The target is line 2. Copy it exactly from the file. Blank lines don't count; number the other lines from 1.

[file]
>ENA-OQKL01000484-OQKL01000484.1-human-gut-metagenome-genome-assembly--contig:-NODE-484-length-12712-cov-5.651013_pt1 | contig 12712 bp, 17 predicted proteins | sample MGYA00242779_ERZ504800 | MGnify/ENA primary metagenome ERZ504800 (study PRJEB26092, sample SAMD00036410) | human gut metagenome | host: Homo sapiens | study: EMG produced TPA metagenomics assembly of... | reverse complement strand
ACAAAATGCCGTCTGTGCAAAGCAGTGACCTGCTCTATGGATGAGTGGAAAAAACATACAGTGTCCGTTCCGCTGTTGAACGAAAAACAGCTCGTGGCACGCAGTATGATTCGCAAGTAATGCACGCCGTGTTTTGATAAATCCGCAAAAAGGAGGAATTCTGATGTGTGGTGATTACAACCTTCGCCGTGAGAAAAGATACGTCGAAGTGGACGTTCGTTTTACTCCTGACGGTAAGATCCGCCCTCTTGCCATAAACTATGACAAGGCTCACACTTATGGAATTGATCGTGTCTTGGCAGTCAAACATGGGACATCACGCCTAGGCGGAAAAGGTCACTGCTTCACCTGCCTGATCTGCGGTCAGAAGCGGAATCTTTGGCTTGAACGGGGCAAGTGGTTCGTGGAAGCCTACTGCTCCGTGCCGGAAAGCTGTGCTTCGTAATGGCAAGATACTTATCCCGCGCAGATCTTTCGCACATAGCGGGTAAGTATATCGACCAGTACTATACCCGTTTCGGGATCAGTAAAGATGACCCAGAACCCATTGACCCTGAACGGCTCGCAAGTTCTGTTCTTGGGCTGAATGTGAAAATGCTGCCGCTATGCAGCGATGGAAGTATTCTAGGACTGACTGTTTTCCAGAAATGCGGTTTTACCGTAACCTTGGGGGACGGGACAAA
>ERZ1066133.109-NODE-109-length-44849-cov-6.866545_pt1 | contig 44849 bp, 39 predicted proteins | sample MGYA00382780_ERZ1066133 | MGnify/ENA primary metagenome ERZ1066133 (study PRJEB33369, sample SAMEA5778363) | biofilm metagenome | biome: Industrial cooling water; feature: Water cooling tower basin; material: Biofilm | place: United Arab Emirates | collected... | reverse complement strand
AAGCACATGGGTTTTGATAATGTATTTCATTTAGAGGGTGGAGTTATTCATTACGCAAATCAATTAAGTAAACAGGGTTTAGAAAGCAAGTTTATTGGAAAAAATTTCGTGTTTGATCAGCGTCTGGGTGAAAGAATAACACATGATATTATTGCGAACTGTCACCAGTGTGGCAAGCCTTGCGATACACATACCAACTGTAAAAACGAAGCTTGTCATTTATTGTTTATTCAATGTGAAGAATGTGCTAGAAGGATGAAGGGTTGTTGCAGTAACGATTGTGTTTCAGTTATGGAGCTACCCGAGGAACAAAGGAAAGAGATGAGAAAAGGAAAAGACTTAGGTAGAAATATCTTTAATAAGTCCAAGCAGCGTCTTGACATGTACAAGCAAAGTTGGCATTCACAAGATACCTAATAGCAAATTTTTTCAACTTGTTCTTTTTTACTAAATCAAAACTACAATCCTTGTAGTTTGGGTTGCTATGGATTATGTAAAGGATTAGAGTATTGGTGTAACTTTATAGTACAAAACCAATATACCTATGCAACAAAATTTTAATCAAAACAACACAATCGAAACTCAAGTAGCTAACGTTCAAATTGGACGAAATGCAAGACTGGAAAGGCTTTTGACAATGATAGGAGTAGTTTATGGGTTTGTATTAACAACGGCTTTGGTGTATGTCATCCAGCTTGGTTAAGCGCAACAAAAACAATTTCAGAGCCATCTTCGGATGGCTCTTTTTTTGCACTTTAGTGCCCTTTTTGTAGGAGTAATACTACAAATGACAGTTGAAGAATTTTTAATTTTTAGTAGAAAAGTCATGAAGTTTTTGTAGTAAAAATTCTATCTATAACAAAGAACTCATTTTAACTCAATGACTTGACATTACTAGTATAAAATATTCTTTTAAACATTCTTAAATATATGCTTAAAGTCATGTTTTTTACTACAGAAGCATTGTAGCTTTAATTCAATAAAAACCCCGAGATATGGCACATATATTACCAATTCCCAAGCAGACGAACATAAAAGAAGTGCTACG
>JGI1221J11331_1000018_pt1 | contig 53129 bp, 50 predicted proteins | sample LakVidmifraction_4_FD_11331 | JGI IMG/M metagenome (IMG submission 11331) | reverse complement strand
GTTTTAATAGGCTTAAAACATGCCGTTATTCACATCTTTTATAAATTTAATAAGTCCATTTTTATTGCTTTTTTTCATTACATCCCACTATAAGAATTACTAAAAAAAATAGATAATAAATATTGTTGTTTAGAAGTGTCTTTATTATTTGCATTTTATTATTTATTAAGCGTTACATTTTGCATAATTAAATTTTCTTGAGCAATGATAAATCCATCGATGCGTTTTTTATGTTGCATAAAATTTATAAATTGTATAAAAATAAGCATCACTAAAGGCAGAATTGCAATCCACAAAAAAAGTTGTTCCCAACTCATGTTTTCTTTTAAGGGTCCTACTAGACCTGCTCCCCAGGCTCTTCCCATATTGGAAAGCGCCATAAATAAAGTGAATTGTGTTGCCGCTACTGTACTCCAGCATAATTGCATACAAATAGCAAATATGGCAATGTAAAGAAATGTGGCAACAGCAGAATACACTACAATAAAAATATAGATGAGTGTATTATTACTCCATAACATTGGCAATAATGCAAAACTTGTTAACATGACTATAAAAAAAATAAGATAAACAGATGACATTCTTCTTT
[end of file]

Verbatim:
ACAAAATGCCGTCTGTGCAAAGCAGTGACCTGCTCTATGGATGAGTGGAAAAAACATACAGTGTCCGTTCCGCTGTTGAACGAAAAACAGCTCGTGGCACGCAGTATGATTCGCAAGTAATGCACGCCGTGTTTTGATAAATCCGCAAAAAGGAGGAATTCTGATGTGTGGTGATTACAACCTTCGCCGTGAGAAAAGATACGTCGAAGTGGACGTTCGTTTTACTCCTGACGGTAAGATCCGCCCTCTTGCCATAAACTATGACAAGGCTCACACTTATGGAATTGATCGTGTCTTGGCAGTCAAACATGGGACATCACGCCTAGGCGGAAAAGGTCACTGCTTCACCTGCCTGATCTGCGGTCAGAAGCGGAATCTTTGGCTTGAACGGGGCAAGTGGTTCGTGGAAGCCTACTGCTCCGTGCCGGAAAGCTGTGCTTCGTAATGGCAAGATACTTATCCCGCGCAGATCTTTCGCACATAGCGGGTAAGTATATCGACCAGTACTATACCCGTTTCGGGATCAGTAAAGATGACCCAGAACCCATTGACCCTGAACGGCTCGCAAGTTCTGTTCTTGGGCTGAATGTGAAAATGCTGCCGCTATGCAGCGATGGAAGTATTCTAGGACTGACTGTTTTCCAGAAATGCGGTTTTACCGTAACCTTGGGGGACGGGACAAA